The company claims the result is a service "equivalent" to that of Apple's iTunes Music Store.
The Creative Music Store is a partnership between Creative Labs and digital music provider Soundbuzz to create a so-called "digital music ecosystem". This, the companies said, would allow customers to install music management software on their players. Customers who have the software can then directly download music purchased from the online store onto their Creative digital music players rather than undertaking a laborious, multi-step process.
Soundbuzz Australia general manager, Paul Buchanan told ZDNet Australia the service represented an "alternative" for non-iPod users. With the predicted entry of iTunes Music Store in Australia, Creative Music Store is targeting a niche market for consumers who download songs in WMA format and not the Apple AAC format.
Buchanan clarified that purchasing music through Soundbuzz is not exclusive to Creative users. However, those with Creative players can download software from the Creative Web site to enable the direct download of their purchased music without having to go through a browser.
The technology is similar to the iTunes Music Store, whereby iPod users can purchase songs and drop them onto their players using an integrated application.
"We can't really prepare for the entry of iTunes in Australia but it is necessary to enhance the digital music experience. This is an alternative for consumers when deciding what device to buy," Buchanan said.
Creative Labs Australia marketing manager, Nick Angelucci, said plans to team up with other online music stores such as BigPond, Optus or Destra will be "discussed later on".
"We know where our strength is," Angelucci said. "We actually do look at our competition, Apple, with great interest. They have grown their market in another direction from us. A lot of people compare the products and they come to Creative. We will see growth, Apple will see competition," he said.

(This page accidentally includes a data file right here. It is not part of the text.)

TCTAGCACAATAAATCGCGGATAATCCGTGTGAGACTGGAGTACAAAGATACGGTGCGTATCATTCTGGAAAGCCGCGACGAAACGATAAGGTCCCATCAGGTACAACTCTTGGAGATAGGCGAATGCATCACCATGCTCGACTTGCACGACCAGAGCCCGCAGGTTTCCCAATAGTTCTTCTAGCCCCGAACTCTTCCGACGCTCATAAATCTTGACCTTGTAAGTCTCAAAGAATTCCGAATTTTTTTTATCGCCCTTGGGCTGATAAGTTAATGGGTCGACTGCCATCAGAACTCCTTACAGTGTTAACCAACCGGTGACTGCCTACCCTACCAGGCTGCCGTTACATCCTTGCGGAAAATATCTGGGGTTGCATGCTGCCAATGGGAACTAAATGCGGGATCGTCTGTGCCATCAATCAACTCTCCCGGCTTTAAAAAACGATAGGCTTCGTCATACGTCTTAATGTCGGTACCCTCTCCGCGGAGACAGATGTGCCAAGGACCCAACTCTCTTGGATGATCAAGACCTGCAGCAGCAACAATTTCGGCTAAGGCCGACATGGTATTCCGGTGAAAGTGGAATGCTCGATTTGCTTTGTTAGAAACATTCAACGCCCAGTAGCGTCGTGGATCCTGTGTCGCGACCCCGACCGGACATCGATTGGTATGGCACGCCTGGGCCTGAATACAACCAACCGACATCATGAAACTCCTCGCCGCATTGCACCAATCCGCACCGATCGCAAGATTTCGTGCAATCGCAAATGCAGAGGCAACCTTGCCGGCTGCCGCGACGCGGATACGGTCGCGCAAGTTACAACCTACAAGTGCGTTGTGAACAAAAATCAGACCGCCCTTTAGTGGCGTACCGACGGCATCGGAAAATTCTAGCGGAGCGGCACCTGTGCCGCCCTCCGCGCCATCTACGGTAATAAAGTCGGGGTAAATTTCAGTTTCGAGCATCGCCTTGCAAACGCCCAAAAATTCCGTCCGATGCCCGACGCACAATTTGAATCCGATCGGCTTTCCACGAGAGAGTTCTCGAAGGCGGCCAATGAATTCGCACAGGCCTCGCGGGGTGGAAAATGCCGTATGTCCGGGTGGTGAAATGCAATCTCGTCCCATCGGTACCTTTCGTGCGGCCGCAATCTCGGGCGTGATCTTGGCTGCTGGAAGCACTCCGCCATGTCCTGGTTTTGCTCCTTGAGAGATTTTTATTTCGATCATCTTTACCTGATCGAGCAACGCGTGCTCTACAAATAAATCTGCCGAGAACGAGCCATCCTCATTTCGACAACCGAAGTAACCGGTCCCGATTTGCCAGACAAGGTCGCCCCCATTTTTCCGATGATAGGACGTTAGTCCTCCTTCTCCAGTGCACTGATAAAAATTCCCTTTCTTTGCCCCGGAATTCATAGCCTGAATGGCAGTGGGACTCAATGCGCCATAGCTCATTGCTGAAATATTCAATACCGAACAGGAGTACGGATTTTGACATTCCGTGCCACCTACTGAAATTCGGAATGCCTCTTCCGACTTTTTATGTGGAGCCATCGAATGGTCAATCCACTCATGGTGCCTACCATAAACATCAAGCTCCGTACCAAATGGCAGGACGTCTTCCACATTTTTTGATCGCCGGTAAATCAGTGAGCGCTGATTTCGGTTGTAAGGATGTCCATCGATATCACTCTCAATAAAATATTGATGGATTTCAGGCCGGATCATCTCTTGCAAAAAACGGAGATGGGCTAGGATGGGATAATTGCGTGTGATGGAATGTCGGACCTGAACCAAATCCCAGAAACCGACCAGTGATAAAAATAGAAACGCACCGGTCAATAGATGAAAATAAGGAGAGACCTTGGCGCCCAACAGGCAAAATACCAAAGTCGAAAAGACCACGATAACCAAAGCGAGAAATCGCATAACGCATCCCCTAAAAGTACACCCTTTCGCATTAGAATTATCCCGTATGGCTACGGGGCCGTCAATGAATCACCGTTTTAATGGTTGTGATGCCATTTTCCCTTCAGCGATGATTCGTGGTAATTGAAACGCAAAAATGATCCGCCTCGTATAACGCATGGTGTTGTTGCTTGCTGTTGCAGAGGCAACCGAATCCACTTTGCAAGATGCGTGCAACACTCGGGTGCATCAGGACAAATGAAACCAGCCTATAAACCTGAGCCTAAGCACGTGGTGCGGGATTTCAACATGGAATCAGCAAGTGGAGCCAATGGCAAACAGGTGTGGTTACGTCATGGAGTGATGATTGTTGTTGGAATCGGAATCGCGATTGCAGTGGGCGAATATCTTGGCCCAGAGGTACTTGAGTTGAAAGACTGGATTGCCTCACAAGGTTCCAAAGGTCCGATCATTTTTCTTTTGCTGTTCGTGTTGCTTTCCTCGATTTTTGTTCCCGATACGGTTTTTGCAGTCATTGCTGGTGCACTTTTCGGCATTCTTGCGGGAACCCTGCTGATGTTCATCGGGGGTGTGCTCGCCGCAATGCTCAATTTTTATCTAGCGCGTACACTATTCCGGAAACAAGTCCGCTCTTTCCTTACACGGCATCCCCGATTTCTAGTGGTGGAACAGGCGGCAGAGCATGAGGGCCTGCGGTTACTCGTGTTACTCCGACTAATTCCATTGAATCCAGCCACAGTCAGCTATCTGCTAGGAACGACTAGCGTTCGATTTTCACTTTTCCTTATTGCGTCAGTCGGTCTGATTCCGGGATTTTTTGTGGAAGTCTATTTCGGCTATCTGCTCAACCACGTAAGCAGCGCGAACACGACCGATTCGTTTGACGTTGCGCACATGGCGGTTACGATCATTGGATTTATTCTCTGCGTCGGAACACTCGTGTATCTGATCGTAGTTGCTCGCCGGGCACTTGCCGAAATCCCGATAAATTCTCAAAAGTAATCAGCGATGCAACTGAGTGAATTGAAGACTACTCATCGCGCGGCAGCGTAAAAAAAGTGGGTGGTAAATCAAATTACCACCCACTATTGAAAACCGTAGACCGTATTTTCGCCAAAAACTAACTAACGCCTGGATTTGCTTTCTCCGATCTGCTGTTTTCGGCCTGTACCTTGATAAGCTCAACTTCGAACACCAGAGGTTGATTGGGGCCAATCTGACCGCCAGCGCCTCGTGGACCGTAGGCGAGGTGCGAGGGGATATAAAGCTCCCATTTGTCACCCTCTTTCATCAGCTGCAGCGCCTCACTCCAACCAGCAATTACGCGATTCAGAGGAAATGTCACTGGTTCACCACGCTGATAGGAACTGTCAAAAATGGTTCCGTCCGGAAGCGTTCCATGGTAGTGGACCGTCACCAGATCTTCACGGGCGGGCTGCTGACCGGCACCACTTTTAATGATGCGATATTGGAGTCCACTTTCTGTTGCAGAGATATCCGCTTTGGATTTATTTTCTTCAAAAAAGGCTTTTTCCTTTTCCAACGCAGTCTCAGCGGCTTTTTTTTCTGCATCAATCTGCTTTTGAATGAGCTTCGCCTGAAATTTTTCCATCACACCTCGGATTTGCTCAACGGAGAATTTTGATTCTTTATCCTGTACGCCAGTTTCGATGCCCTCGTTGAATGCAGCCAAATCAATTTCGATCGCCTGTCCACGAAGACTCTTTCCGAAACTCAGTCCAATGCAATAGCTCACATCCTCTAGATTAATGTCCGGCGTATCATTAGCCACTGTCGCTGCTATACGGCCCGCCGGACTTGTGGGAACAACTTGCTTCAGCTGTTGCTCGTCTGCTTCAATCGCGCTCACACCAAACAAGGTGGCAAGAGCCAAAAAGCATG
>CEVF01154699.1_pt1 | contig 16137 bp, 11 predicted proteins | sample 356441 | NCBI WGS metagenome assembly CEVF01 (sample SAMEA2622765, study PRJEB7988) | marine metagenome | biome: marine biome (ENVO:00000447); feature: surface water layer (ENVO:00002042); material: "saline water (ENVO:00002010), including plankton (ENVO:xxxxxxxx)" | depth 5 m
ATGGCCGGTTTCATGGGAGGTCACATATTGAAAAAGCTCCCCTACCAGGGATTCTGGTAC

Angelucci said the Creative software is the choice in-between the "simple features" of iTunes Music store and the more complicated Windows Media Player. Certain features are also exclusively available for other Creative products such as the SoundBlaster hardware audio range.
"If you use WMA music format but don't like Windows Media Player, then this is an alternative," he said.
According to Buchanan, Soundbuzz has worked closely with record labels and other music industry players over the past five years to "commercialise and grow the Australian digital music industry".
"This has involved negotiating licences and building a database of content from major and independent music labels worldwide. That commitment now enables us to offer a single source of more than 250,000 music tracks -- with many more to come -- directly to owners of Creative devices," he said.
Soundbuzz is expecting to get Universal Music Australia on board later on this year.